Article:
As for La Lugubre Gondola:

‘It is one of several works Liszt wrote relating to the death of Wagner, who was his son-in-law, but only two years his junior. Liszt wrote that near the end of 1882, while staying with Wagner in Venice, he had a premonition that Wagner would die there and that his body would thus be born on a funeral gondola through the streets. Wagner, in fact, did die in Venice the following February (and have just such a funeral).’

                                                                                                                                            Classical Music Archives


Anhang Variation II by Robert Schumann, Bernd Glemser piano, Symphonic Etudes, Naxos; The Bird as Prophet by Robert Schumann, Martin Souter Piano, Victorian Visions; The Lugubrious Gondola 1 by Franz Liszt played by Leslie Howard (Hyperion);


Encore: Promenade sur l’eau by Charles-Valentin Alkan played by Alan Weiss (Brilliant Classics).


THE DARK PROGRAMME 1. (Ludlow and Blackpool 2009)

Prelude op. 16 No 1 by Alexander Scriabin

Sarcasm op. 17 by Sergey Prokofiev

The Lugubrious Gondola 1 by Franz Liszt

Promenade sur l’eau by Charles-Valentin Alkan  

Preceded by:  Homage to the Horses of Saint Petersburg and The World Turned Upside Down (videos of performances by Anthony Howell)

In The Dark Programme 1, we seek to extend our repertoire by using dance to explore the possibilities of meaning that emerge from several rather sombre pieces of classical music, moving on from the less problematic romantic content of previous performances. 

In all four pieces presented, we sensed a certain wateriness: even the Sarcasm suggested a sort of splashing.  This watery theme is explicit in the titles of the last two pieces. 

Prelude op. 16 No. 1 by Alexander Scriabin played by Vladimir Horowitz (RCA Victor); Sarcasm op. 17 by Sergey Prokofiev played by Eteri Andjaparidze (Naxos); The Lugubrious Gondola 1 by Franz Liszt played by Leslie Howard (Hyperion); Promenade sur l’eau by Charles-Valentin Alkan played by Alan Weiss (Brilliant Classics).


Homage to John Field (Milton Keynes 2008)

Robert Schumann’s Symphony in D Minor was first performed on 6 December 1841 at the same time as his Ouverture, Opus 52. Apparently, though, what brought the house down was the Hexameron, a set of variations by six different virtuosos on a duet by Vincenzo Bellini which was played on two pianos by Franz Liszt and Clara Schumann. This epitomises a conflict that was raging at the time; a conflict between virtuosity and ‘music-poetry’. Schumann used his journal of music criticism, the Neue Zeitschrift für Musik (New Journal for Music) as a weapon against the superficial exhibitions of musical skill which were then popular – even if it was the virtuosity of his wife which brought home the bacon. He populated the pages of his journal with a cast of characters called the ‘Davidsbündler’ or ‘League of David’, after the biblical King David, who played and composed music, wrote poetry, and slew Philistines.

Virtuosity comes to the fore when an art refers solely to itself. Vital eras in creativity are however epitomised by an interest in neighbouring arts. In the Romantic era, composers were deeply immersed in the literature of their time. In the modern era, many of the poets of the New York School enthusiastically championed the radical work of visual artists, and many of the visual artists were interested in radical poetry. I have personally been involved in several initiatives which have engaged in cross-fertilisation between the arts: Wallpaper Magazine – which flourished in the early seventies – was put together by an editorial team which included poets, musicians and visual artists; in the nineties I founded and edited Grey Suit: Video for Art and Literature – which featured, on VHS cassette, performance art, poetry readings, installations and film.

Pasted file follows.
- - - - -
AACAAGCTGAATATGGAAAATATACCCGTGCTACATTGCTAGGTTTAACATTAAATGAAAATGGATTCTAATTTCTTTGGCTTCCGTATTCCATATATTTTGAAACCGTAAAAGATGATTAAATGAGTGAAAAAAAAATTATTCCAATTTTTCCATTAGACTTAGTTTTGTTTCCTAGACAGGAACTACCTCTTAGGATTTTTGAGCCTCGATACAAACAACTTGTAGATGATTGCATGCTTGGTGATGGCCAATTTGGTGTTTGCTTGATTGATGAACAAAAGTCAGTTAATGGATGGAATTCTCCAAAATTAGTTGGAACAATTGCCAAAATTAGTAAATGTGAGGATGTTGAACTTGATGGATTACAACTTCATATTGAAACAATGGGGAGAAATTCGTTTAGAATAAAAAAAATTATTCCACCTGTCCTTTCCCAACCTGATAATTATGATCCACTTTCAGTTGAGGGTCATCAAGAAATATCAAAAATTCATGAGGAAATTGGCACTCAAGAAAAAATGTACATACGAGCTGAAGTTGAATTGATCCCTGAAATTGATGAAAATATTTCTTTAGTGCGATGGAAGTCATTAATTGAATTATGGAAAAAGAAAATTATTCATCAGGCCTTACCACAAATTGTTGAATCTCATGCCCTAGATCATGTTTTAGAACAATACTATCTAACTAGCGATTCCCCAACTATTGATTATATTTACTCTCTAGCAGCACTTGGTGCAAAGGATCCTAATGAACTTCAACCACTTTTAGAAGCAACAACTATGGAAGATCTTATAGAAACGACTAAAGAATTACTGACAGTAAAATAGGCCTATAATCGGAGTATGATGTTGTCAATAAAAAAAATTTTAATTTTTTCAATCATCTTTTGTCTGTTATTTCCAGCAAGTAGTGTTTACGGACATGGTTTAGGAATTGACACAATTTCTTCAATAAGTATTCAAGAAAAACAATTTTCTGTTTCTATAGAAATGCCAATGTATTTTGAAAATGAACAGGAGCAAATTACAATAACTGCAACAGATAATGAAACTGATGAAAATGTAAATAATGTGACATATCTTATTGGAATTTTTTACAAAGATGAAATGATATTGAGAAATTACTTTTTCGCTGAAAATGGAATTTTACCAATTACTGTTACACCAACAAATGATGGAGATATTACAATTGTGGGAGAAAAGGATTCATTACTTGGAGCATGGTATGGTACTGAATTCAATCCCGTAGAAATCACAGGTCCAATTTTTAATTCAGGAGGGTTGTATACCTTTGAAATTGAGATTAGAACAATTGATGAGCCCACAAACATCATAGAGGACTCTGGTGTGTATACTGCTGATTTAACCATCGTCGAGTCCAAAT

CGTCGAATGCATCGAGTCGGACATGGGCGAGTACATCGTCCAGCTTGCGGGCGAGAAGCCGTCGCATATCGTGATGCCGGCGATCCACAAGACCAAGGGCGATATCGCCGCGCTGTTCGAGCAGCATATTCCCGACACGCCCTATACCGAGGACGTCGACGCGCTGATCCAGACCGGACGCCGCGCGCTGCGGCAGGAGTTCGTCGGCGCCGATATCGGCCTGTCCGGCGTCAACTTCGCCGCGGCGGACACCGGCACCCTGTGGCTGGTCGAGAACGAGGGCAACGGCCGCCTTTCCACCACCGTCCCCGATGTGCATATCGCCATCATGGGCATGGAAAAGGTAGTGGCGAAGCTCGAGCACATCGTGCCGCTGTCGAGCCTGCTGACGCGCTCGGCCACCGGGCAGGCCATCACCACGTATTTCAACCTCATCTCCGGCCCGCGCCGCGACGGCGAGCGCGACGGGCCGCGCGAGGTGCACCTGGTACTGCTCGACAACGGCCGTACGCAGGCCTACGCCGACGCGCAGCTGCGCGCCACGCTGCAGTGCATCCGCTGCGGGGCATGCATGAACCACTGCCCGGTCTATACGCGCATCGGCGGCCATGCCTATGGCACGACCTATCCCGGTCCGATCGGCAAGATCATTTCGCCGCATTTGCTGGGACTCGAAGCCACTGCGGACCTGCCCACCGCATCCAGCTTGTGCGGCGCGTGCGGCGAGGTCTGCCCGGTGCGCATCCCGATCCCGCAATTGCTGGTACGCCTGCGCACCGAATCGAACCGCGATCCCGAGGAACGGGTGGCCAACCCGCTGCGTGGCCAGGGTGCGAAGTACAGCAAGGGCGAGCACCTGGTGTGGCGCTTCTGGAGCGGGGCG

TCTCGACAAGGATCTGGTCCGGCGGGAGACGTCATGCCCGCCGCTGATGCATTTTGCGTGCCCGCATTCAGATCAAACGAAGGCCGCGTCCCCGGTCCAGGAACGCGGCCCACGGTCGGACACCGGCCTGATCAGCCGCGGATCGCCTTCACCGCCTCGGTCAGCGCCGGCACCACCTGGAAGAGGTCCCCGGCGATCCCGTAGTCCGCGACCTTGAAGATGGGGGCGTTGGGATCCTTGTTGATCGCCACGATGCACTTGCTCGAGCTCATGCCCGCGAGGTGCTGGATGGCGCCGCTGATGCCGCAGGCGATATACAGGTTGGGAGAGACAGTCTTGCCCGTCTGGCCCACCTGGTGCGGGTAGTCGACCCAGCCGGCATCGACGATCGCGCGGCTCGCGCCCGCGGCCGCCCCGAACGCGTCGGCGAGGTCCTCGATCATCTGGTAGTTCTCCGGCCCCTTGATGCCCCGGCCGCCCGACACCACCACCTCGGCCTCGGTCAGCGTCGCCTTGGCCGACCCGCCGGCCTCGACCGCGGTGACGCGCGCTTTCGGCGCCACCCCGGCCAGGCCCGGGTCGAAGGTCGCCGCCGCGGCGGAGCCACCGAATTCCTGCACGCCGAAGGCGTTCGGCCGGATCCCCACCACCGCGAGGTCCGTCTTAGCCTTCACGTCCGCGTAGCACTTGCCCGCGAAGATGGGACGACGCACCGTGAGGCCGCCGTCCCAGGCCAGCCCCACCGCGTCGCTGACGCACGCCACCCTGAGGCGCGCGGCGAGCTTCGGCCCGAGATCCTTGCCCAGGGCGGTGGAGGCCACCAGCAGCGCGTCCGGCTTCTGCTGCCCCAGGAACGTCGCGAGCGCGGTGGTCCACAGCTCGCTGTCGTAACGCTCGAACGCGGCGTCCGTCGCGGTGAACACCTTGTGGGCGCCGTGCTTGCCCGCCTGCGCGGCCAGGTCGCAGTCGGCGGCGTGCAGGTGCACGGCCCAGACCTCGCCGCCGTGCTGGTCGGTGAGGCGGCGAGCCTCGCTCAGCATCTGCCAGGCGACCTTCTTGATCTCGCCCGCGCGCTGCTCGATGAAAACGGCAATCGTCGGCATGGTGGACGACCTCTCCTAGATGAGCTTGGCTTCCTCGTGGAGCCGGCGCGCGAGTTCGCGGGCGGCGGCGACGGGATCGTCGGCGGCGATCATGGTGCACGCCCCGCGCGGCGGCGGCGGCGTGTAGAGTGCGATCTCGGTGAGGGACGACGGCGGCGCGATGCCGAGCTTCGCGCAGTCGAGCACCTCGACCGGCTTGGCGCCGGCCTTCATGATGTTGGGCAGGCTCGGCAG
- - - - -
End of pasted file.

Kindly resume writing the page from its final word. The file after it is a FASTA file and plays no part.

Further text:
Dance, of course, is far from immune to the contagion of virtuosity. And this is currently particularly true of the tango, which has developed prodigiously in the last two decades, becoming increasingly popular throughout the world. But at its best, tango can be imbued with a dance-poetry which is more concerned with musical expression than with dance exhibitionism. The partnership of Bruno Tombari and Mariangeles Camaño, who have been dancing in London this summer, has provided us with a wonderful manifestation of dance-poetry – with the partners in a dialogue with the music rather than resorting to spectacle.

I am currently engaged in seeking out my own dance-poetry, and this requires that I dance to the music that I feel to be rooted in me, rather than to some exotic import. I am not Argentine. As a child I was taken to concerts and recitals of classical music and often listened to the Third Programme on BBC radio. Later, I danced with the Royal Ballet, and so my dancing is steeped in the classical tradition.

The tango itself has developed into the finest dance instrument yet devised for improvisation and this in turn has given it superiority over all other partner dances in the science of lead and follow. It has attained such a degree of sophistication as a dance form that it can be identified as a distinct style whether or not it is danced to the Argentine melodies traditionally associated with it. Together with my dance partner Lindi Köpke, I am using it to explore the music of Schumann and his contemporaries, my aim being to create a fusion of the tango and the European music that inspires me.

Currently we are dancing to the music of John Field, a composer recommended to us by Schumann, whose music criticism should be on the reading list of any respectable post-modernist. The half-fictitious members of the Davidsbündler, who contributed articles and aphorisms to his journal, all had their counterparts in the real world: ‘Chiarina’ represented his wife Clara – a pianist as celebrated as Liszt and of course a composer in her own right – while ‘Florestan’ and ‘Eusebius’ were two contrasting aspects of Schumann's own personality: Florestan exuberant, Eusebius more measured. He often wrote contrasting pieces on the same piece of music under each of these two names!

John Field (1782-1837) was an Irish pianist and composer who accompanied his tutor Clementi to Russia in order to sell Clementi’s pianos. After a year or two of hardship, he became the doyen of Russian society. Field’s playing was noted for its delicacy and an expressive sonority that was thought of as a bel canto tone. For me, his music bridges a gap between the melodious quality of Wolfgang Amadeus Mozart and the emphasis on expression that was pioneered by the romantics. Frédéric Chopin’s nocturnes were modelled on Field’s. Lindi Köpke and I will be dancing to his Kamarinskaya and to his Nocturne No. 16 Of Field’s Piano Concerto No. 7. Schumann (as Florestan) says…"everything is good; indeed, good enough to be kissed."

Anthony Howell, September 2008